The Gospel & work (Every Good Endeavor - Part 3a)

People tend to make sense of things by attaching it to a storyline or narrative. A story has an account of how life should be, an explanation of how it got thrown off balance, and some proposed solution to put life right again. When we discussed worldviews in previous chapters, we were essentially talking about a master narrative for how we live our lives.

When someone adopts a worldview, they are putting themselves into a larger story that assumes the world would be a better place if more people were doing what you were doing. Our worldview will majorly impact our work because it will shape our day-to-day interactions and decisions. While the rest of the world pushes a worldview focuses on oneself, self-expression, etc., the gospel teaches that the meaning of life is to love God and love others. Instead of focusing on ourselves, we are to have a servanthood attitude.

Make sure to come back next week as we look at how the gospel creates a unique narrative, different than the other worldviews. In the coming weeks we will also discuss how the gospel impacts different industries. Until then, take some time to look at your work and how your worldview impacts your actions and decisions at your job.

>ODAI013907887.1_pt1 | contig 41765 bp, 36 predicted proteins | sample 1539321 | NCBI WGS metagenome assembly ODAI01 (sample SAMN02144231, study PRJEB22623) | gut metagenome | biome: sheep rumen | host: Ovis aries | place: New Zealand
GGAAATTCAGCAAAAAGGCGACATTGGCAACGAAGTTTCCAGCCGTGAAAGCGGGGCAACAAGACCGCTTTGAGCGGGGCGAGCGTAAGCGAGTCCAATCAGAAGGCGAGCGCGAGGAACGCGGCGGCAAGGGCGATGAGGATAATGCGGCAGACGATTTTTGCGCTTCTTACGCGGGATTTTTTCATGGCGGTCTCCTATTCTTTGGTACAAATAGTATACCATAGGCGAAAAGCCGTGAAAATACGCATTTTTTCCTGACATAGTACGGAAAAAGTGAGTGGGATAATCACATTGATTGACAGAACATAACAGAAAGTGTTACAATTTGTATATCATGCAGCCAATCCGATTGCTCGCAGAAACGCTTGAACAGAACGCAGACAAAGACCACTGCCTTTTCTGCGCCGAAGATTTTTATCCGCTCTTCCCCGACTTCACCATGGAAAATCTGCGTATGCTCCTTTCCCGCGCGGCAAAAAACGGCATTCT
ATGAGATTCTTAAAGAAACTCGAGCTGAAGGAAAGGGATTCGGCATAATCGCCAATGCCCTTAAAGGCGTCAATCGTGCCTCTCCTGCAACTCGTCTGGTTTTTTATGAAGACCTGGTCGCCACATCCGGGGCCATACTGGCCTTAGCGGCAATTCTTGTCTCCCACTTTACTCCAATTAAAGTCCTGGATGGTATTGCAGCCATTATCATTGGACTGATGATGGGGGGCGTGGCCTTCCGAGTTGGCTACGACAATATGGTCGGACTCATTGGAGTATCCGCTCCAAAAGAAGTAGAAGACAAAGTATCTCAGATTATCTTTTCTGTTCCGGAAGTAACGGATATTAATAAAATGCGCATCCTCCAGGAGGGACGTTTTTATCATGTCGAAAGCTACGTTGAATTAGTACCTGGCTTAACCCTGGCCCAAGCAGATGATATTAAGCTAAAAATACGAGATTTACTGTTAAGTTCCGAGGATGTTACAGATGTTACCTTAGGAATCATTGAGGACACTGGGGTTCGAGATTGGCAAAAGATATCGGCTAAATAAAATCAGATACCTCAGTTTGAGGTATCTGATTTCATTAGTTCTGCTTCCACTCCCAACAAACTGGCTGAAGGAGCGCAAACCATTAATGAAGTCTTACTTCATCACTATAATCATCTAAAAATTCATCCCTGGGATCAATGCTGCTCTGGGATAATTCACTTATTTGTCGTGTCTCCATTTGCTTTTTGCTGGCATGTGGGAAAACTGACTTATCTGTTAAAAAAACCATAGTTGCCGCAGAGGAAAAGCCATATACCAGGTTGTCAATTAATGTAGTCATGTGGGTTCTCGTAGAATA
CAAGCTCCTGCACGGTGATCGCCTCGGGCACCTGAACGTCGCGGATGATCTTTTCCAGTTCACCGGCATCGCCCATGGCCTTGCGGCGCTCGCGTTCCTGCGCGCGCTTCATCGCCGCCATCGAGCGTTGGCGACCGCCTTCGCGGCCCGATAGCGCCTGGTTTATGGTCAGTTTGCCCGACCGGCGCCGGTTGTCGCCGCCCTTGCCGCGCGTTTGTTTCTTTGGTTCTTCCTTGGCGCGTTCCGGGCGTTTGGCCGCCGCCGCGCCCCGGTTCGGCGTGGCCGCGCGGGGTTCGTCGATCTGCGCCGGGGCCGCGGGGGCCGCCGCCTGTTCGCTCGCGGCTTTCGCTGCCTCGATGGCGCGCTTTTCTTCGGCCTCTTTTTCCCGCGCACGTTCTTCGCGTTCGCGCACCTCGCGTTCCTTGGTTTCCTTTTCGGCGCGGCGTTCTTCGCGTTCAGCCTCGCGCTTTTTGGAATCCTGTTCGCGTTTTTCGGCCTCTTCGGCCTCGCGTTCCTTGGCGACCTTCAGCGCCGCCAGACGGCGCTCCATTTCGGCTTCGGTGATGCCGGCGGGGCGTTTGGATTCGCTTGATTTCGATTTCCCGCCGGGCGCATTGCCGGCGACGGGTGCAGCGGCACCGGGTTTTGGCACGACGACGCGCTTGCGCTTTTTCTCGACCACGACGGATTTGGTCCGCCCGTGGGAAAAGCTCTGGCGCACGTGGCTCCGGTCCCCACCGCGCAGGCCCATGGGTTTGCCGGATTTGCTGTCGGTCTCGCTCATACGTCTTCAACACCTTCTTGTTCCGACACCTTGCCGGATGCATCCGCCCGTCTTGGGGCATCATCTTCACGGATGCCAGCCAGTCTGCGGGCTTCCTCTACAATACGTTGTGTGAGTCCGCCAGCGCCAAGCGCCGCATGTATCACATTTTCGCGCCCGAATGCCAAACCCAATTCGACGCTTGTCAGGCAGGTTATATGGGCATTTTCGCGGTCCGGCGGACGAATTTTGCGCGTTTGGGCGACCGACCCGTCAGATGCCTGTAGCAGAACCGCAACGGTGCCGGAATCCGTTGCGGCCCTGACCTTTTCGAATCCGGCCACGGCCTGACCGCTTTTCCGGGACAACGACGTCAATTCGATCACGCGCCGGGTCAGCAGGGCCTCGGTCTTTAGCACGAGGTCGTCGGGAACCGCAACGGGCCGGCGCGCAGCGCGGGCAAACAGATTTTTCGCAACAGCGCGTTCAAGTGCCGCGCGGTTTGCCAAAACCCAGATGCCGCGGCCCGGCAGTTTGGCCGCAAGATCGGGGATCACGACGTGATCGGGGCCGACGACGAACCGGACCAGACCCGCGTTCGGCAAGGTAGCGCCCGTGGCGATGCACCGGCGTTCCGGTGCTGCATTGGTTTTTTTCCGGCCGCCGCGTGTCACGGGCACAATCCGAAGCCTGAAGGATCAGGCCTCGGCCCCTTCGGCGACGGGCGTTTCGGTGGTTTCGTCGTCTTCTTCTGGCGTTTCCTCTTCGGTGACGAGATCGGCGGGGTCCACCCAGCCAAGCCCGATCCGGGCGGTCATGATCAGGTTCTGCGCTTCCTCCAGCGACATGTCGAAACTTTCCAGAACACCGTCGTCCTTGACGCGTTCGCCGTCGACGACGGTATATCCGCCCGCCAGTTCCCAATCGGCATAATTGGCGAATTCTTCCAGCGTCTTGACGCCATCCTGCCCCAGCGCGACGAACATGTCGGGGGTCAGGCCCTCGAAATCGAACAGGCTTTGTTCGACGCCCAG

What makes the Christian worldview unique to other worldviews? Christianity doesn't locate the problem with the world in any part of the world or any particular group of people. Instead, the problem with the world is found in sin itself -- which infects EVERYONE. The solution to the world's sin problem is found through God's grace. Other worldviews identify problems that separate the world into "villians" and "heroes" and finds the solution in something that isn't powerful enough to solve the problem.

The Christian storyline or worldview is: creation (plan), fall (problem), redemption and restoration (solution). What's incredible about this worldview is the solution isn't based on an imperfect person's actions! Having the "gospel worldview" should affect everything in our lives, including our work.